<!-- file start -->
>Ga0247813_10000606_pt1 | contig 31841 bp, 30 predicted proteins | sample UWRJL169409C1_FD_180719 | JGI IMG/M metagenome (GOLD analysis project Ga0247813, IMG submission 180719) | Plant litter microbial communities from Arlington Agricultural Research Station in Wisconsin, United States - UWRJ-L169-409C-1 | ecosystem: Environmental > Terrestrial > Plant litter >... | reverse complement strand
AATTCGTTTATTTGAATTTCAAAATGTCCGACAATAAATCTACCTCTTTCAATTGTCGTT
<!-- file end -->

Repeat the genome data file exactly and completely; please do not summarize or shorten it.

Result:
>Ga0247813_10000606_pt1 | contig 31841 bp, 30 predicted proteins | sample UWRJL169409C1_FD_180719 | JGI IMG/M metagenome (GOLD analysis project Ga0247813, IMG submission 180719) | Plant litter microbial communities from Arlington Agricultural Research Station in Wisconsin, United States - UWRJ-L169-409C-1 | ecosystem: Environmental > Terrestrial > Plant litter >... | reverse complement strand
AATTCGTTTATTTGAATTTCAAAATGTCCGACAATAAATCTACCTCTTTCAATTGTCGTT